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Federal Court Decision: Johnson & Johnson vs. Andrómaco Packaging Dispute in Argentina

The Federal Court of Civil and Commercial Matters has dismissed an action brought by Johnson & Johnson of Argentina to stop Andrómaco from using very similar packaging to promote a facial cream. For the judges, there is similarity, but not deception. While denying the injunction, the Board noted that the conclusion reached “in no way implies an opinion on the merits of the case, which can only be clarified by the final judgment”.

“The fact that they are facial creams does not allow the assumption that the consumer will be misled, when the brands have distinctive aspects and both are well known in the market,” the judges warned.

Background of the case

Johnson & Johnson de Argentina S.A. sued the Andrómaco laboratory for alleged trademark infringement. It claimed that the latter’s facial cream had very similar packaging, which “unfairly imitated” its product and “caused confusion”.

J&J requested that Laboratorios Andrómaco S.A. be ordered to “cease and desist from using the packaging” of the product “Dermaglós Ultra Moisturizing Day Night Facial Cream”, which it claimed “unfairly imitates” and uses the trademark associated with the product “Neutrogena Hydro Boost Water Gel Facial Moisturizer”

The motion was based on the need to avoid consumer confusion and to take advantage of the plaintiff’s prestige and reputation.

Specifically, J&J requested that its competitor refrain from marketing any product, in particular the Dermaglós product at issue, in packaging that imitates Neutrogena products and “has the characteristics of a cylindrical package with an opaque lid and a transparent acrylic bottom jar in a blue-blue color with white typography”.

It demanded the removal of all posters, advertisements, marquees, publications on websites, promotions, advertisements on social networks (including Instagram, TikTok, Facebook, Twitter, YouTube) and other advertising, whether its own or commissioned by third parties, that show all or part of the aforementioned containers.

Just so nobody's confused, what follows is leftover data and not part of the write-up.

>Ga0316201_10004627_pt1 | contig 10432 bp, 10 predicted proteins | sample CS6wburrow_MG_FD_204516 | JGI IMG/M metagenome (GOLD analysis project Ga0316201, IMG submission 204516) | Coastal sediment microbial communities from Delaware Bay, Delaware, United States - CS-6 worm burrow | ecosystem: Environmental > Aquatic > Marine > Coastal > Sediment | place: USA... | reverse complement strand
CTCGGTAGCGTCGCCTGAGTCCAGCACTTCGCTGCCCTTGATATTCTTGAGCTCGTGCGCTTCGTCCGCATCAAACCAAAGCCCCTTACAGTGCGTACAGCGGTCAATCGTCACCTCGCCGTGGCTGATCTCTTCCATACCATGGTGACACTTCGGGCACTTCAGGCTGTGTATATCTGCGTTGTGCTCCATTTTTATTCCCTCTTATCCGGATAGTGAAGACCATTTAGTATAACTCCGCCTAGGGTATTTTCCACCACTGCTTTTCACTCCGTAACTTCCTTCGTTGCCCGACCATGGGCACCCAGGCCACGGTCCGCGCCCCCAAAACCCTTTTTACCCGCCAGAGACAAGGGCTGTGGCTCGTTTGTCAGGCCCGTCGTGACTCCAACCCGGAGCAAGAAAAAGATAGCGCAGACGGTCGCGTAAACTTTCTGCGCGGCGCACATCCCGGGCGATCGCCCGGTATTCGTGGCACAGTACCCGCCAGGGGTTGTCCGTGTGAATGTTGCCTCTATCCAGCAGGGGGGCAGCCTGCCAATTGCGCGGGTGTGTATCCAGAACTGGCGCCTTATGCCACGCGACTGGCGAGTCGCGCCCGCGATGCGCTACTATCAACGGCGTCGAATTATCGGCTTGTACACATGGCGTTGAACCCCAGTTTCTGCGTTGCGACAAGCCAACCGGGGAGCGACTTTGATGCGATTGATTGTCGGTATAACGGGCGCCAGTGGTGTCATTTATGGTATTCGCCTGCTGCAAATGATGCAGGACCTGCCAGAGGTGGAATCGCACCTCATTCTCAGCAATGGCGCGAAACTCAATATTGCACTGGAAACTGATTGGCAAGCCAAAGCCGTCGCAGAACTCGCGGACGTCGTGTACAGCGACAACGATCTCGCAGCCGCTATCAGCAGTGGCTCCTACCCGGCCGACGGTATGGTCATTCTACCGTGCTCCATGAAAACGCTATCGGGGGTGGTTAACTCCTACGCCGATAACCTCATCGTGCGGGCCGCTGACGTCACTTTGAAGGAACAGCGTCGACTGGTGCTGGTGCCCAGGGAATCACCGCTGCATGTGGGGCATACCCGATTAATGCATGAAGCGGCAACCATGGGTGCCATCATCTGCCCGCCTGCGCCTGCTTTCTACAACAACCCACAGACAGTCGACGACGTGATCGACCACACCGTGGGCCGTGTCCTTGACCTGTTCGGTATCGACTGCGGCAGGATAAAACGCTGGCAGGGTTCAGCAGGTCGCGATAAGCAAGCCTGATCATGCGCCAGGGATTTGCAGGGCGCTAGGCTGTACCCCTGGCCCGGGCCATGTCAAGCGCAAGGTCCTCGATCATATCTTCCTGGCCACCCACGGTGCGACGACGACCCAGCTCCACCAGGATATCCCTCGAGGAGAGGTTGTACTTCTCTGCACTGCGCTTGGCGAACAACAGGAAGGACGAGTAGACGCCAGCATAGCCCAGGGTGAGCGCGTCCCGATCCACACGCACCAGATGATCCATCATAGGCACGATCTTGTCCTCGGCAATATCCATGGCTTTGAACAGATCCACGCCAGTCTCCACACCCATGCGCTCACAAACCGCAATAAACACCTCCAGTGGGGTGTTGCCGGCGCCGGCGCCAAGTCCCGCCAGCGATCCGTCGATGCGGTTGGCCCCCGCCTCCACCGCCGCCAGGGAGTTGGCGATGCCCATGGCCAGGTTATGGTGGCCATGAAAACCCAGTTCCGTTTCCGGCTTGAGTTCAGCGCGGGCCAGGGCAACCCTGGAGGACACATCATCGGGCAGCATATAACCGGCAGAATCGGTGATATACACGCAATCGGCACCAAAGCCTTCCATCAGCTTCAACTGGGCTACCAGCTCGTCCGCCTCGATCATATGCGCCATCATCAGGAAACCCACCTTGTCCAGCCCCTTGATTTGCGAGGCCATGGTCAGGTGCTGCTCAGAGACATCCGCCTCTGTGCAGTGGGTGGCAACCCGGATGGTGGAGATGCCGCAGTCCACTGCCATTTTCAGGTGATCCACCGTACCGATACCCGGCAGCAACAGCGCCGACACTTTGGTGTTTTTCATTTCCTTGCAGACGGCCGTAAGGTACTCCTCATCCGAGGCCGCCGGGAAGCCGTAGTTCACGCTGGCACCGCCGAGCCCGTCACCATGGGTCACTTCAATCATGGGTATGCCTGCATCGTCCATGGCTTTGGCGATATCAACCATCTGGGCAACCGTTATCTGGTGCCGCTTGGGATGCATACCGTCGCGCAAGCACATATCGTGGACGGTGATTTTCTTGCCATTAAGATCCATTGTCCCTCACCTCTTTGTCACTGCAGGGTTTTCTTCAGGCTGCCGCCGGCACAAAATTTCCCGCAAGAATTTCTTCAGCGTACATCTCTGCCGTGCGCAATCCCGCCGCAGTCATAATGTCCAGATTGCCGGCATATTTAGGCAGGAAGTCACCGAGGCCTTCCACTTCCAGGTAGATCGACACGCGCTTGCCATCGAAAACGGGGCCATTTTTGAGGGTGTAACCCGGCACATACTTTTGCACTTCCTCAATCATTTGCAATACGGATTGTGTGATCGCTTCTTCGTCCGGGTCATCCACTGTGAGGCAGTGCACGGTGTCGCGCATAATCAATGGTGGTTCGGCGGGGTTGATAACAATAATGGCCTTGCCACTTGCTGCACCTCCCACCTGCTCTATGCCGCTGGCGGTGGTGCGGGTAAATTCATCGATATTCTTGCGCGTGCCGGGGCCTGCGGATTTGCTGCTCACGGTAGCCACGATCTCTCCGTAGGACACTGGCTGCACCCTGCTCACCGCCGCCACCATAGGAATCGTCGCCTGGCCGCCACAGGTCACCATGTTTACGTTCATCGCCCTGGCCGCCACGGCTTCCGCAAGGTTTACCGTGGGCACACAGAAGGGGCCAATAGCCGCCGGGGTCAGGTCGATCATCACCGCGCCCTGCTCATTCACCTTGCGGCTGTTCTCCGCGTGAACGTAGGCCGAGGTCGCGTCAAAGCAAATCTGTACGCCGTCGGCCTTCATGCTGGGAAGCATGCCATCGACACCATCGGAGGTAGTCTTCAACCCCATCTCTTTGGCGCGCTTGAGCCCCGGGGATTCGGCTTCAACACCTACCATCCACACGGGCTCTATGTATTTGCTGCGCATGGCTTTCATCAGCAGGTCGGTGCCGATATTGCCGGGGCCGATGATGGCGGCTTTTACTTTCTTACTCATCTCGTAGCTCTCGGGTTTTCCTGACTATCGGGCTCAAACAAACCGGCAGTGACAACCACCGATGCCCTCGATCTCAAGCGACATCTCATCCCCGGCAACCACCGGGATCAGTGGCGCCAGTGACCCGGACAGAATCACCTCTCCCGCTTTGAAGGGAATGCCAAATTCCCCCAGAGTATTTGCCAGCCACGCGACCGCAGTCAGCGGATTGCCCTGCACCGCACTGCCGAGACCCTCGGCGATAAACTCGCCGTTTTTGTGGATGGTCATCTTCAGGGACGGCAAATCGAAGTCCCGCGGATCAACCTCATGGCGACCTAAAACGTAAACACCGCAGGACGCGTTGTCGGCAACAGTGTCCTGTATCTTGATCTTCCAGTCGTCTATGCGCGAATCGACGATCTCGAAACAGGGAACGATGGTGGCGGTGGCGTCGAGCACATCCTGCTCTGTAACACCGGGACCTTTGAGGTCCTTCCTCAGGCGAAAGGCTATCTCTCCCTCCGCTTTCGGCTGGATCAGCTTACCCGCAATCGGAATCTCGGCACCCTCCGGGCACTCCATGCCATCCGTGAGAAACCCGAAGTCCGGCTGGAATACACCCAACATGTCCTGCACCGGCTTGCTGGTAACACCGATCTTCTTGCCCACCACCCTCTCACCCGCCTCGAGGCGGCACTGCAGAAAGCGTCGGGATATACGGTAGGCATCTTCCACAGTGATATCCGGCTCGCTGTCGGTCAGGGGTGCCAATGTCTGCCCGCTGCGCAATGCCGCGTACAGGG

In support of its claim, the company referred to the fact that it has been marketing the Neutrogena product in Argentina since 2016, after being launched worldwide in 2008, and has managed to position itself as a leader in its category before the launch of the Dermaglós product (September 2022). The new product launched by the Dermaglós brand is different from the general line they offer and imitates Neutrogena.

Both laboratories were in talks and negotiations to avoid the controversy, a mediation process was initiated, but it also ended without an agreement. According to the plaintiff laboratory, its competitor Andrómaco “not only did not cease the misconduct, but also increased the promotion of the product in question through various media, social networks, television and the Dermaglós YouTube channel”.

In the first instance, the requested injunction was rejected. In the judge’s opinion, there was no proof or evidence to conclude that there had been any confusion on the part of the public.